Al-Hasan would be courteous to the elderly, especially those who had newly reverted and entered within the folds of Islam, shrewdly and diplomatically correcting their practice. He would be showing hospitality to the travellers, even if they were initially abusive, and through his gentleness guiding them to the right path. A practice similar to that adapted by the Prophet against the abuse he was subjected to in Taif and Mecca.

He would be compassionate to the poor and the destitute, often honouring their invitations and sharing their morsels with them. Later on he would invite them back to his home, clothing them, reassuring them, and feeding them with very best, a true depiction of the mercy of the Prophet himself. He would remain hungry and offer the best of food to the needy until he was assured that those in his vicinity were all well looked after, practically living the narration of his grandfather on ensuring the rights of his neighbours. Indeed it is this very hospitality that would earn him title Al-Karim (the generous one).

Imam Hasan’s kindness and mercy would extend to all creatures of Allah, including the kindness he would show towards animals. It is narrated in Bihar Al-Anwar from Manaqib that on one particular occasion the Imam was seen eating a morsel and sharing it with a stray dog that came to sit nearby him. Someone asked him “why don’t you scare it away?” The Imam replied:

“Let it remain, for I am ashamed of Allah, that a living thing is front of me, when I am eating and I do not share my food”.

It was this God-consciousness (Taqwa) that was characteristic of every breath that the Imam drew and every action he would part-take in.

Ayatullah Jafar Subhani mentions that on two occasions in his life the Imam would donate all his possessions in the way of Allah, and on three occasions he would give up half of his total wealth to charity. Furthermore such would be his humility, no doubt inherited from his parents, that on twenty-five occasions the Imam would walk to Mecca for Hajj, often in simple clothing, helping the wayfarers, massaging them and feeding them along their journey. 

And yet, his upbringing would be holistic, where activities such as wrestling, and calligraphy would be actively encouraged, often in a healthy competition and in conjunction with his younger brother Al-Hussain. Imam Al Hasan would often give judgements on the matters of law (even in Imam Ali’s presence) much like the example of Suleiman (AS) in front of Dawood (AS). Imam Ali would often encourage Imam Al Hasan to speak in public, as well as train him in the arts of war.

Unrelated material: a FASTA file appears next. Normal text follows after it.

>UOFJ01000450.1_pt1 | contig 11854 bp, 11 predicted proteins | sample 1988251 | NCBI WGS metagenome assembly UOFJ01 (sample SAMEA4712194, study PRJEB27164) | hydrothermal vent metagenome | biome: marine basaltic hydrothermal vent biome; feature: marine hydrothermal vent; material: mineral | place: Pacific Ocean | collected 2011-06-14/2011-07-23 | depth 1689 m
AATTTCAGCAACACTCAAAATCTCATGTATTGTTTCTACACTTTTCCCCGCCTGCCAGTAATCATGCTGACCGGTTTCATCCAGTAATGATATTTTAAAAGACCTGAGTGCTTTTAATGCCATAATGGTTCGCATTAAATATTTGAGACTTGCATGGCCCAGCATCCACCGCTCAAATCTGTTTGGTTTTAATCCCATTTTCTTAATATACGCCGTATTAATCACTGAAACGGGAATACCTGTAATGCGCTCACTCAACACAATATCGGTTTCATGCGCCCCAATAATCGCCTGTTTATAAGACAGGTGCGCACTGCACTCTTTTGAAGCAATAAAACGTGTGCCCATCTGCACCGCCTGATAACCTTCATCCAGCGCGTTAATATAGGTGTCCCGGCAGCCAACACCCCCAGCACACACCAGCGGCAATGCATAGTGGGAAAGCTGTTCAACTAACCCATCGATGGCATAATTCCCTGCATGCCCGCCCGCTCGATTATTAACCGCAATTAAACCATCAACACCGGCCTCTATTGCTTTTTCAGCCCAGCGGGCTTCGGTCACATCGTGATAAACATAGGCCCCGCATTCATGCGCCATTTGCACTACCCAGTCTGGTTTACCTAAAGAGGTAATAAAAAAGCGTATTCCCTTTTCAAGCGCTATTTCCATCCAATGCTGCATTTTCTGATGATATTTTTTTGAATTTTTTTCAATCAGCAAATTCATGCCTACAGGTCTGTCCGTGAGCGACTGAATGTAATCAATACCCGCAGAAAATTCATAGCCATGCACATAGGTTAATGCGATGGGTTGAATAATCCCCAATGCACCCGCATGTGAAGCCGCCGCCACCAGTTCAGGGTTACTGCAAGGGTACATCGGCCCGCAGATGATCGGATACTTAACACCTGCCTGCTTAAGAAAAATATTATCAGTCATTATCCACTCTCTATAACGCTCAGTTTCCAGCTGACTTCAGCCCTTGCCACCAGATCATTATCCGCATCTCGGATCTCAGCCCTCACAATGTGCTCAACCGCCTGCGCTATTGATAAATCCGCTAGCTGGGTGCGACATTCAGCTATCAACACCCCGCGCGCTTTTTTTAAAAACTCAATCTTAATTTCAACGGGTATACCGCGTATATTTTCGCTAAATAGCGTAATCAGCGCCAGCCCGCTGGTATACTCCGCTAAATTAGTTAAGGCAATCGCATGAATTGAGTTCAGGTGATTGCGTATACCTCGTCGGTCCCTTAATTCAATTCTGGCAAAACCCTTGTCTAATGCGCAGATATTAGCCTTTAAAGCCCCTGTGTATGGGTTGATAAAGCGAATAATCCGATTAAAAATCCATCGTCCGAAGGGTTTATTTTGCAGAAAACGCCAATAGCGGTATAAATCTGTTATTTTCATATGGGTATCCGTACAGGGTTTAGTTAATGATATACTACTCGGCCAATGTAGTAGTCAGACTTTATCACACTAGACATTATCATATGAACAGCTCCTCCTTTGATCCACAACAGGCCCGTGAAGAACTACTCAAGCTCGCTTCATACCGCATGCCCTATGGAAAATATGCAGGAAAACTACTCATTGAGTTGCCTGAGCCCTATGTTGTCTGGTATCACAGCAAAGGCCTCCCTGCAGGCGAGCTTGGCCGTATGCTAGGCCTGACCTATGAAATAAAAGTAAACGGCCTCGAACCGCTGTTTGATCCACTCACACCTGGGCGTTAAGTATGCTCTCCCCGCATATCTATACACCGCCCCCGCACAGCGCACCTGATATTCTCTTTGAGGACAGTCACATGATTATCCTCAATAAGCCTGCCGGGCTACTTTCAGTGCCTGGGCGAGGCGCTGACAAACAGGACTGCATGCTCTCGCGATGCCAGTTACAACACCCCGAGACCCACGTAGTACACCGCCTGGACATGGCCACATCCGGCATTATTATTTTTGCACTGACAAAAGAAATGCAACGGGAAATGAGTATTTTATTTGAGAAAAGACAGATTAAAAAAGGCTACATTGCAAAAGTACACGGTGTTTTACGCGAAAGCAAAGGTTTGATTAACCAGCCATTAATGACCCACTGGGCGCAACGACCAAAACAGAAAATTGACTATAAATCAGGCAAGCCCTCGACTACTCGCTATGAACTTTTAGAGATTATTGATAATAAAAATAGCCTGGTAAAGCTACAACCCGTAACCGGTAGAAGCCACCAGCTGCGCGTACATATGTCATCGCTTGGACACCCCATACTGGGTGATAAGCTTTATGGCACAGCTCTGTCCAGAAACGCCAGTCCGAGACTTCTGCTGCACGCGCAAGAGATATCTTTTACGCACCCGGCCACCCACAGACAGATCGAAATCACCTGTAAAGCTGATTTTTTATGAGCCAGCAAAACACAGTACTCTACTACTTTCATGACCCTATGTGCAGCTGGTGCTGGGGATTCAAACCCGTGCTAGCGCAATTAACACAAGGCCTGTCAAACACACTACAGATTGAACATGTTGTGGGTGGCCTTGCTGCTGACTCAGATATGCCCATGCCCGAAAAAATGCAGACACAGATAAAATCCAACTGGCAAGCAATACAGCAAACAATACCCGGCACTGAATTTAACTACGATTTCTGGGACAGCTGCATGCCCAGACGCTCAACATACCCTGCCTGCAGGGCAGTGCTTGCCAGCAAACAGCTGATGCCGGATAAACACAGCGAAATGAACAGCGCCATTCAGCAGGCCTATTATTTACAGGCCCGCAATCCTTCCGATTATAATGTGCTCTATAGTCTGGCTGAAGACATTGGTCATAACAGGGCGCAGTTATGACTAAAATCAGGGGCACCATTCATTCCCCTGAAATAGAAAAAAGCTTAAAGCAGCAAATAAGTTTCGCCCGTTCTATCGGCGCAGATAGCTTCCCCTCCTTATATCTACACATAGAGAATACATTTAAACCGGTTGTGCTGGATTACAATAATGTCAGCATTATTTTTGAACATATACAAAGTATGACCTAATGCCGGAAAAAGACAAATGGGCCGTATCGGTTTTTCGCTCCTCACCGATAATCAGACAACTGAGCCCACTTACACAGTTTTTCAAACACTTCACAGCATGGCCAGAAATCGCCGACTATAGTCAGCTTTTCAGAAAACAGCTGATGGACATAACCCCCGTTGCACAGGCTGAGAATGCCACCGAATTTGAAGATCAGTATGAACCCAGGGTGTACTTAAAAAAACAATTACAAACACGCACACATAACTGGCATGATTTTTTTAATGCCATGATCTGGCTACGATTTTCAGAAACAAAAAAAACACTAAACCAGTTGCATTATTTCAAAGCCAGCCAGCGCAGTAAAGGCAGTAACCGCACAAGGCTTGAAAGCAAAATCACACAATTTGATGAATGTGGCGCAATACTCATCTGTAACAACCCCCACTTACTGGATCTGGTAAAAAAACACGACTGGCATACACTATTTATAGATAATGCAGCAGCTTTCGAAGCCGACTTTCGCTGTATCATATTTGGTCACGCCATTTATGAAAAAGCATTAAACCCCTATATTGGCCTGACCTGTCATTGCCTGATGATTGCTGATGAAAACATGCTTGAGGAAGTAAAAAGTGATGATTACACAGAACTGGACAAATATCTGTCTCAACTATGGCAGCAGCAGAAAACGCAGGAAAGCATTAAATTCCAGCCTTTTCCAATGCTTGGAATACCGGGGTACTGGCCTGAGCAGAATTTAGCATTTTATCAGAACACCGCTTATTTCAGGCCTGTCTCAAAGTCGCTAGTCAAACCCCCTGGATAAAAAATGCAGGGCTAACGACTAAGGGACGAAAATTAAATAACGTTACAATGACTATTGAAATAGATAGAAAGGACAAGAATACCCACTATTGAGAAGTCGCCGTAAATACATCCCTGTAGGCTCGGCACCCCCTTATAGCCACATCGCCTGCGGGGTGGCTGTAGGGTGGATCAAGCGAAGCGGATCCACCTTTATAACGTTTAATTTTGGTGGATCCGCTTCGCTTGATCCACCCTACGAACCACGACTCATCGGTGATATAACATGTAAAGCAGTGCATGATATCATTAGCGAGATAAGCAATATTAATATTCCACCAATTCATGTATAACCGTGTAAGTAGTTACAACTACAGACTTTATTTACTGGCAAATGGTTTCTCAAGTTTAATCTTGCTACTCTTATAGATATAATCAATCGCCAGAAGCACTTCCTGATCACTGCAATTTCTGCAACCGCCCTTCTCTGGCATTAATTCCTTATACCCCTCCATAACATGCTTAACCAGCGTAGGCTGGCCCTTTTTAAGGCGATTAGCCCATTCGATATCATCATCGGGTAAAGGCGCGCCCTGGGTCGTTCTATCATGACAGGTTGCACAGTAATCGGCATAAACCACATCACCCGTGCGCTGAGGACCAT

In battle Imam Al Hasan would be the bravest and the foremost. For example in preparation for the battle of Jamal, he singlehandedly raised an army of 4000 men despite the confusion. He would be the one to end the battle of Jamal, ‘by severing the legs of the she camel’. In the battle of Siffin he would take charge of a battalion in dispersing the Syrian forces, so fiercely would he attack, that on one occasion even Imam Ali would remark:

“Stand before my son Hasan and stop him from continuing forward for if he is Martyred in this battle, the progeny of the Holy Prophet (saw) will become extinct!” 

An example of the same fearlessness, boldness, clarity of mission and fortitude shown by Imam Ali himself in the Battle of the Ditch.

It is therefore in context of this firsthand experience of battle and understanding Imam Al-Hasan’s capabilities as a general and a soldier, can we truly begin to comprehend the sacrifices he made in brokering peace with Muawiya Ibn Abi Sufiyan. No doubt this was an example of his erudite skills in the art of diplomacy and negotiation, tying down Muawiya with severe terms and saving hundreds and thousands of lives in the process. Indeed his enemy, Muwaiya himself, recognising his greatness comments that:

“Whenever I saw him (as) I reflected about his position and feared that he might recount my shortcomings”.

The peace treaty was an opportunity created by Imam Al-Hasan, in preparation for Karbala, openly exposing to the wider Muslim populace (which had thus far been confused and unable to decipher the truth from falsehood) the Umayyad Caliphates’ true character and inability in honouring a promise. Imam Al-Hussain honoured the treaty even after the martyrdom of his older brother, and it proved a force of unification against the external threats posed by the Byzantine armies, awaiting an opportune moment to attack Arabia, and thereby destroying Islam.

Brave and bold, generous and merciful. Easy to forgive and full of compassion. Here in sum was an individual so capable of making war, yet not allowing his emotion to dominate his wisdom. A true reflection of the character of his grandfather (saw) who in his (saw) own wisdom those many years earlier had made peace at Hudaibiya. Al-Hasan (as), the Prince of Peace.

Reference:

1. Bihar Al Anwar
2. The Origins of Early Development of Shia Islam by S Jafari
3. Succession to Mohammed – BY Madelung
4. Leaders of Islam – Ayatullah Jaffar Sobhani
5. Manaqib Ale Abi Talib Ibn Sehr Ashoub
6. Nahjul Balagha
7. Sulh Al-Hassan by Shayikh Radi Yasin

Credit: Prophets mosque by user: Omar A.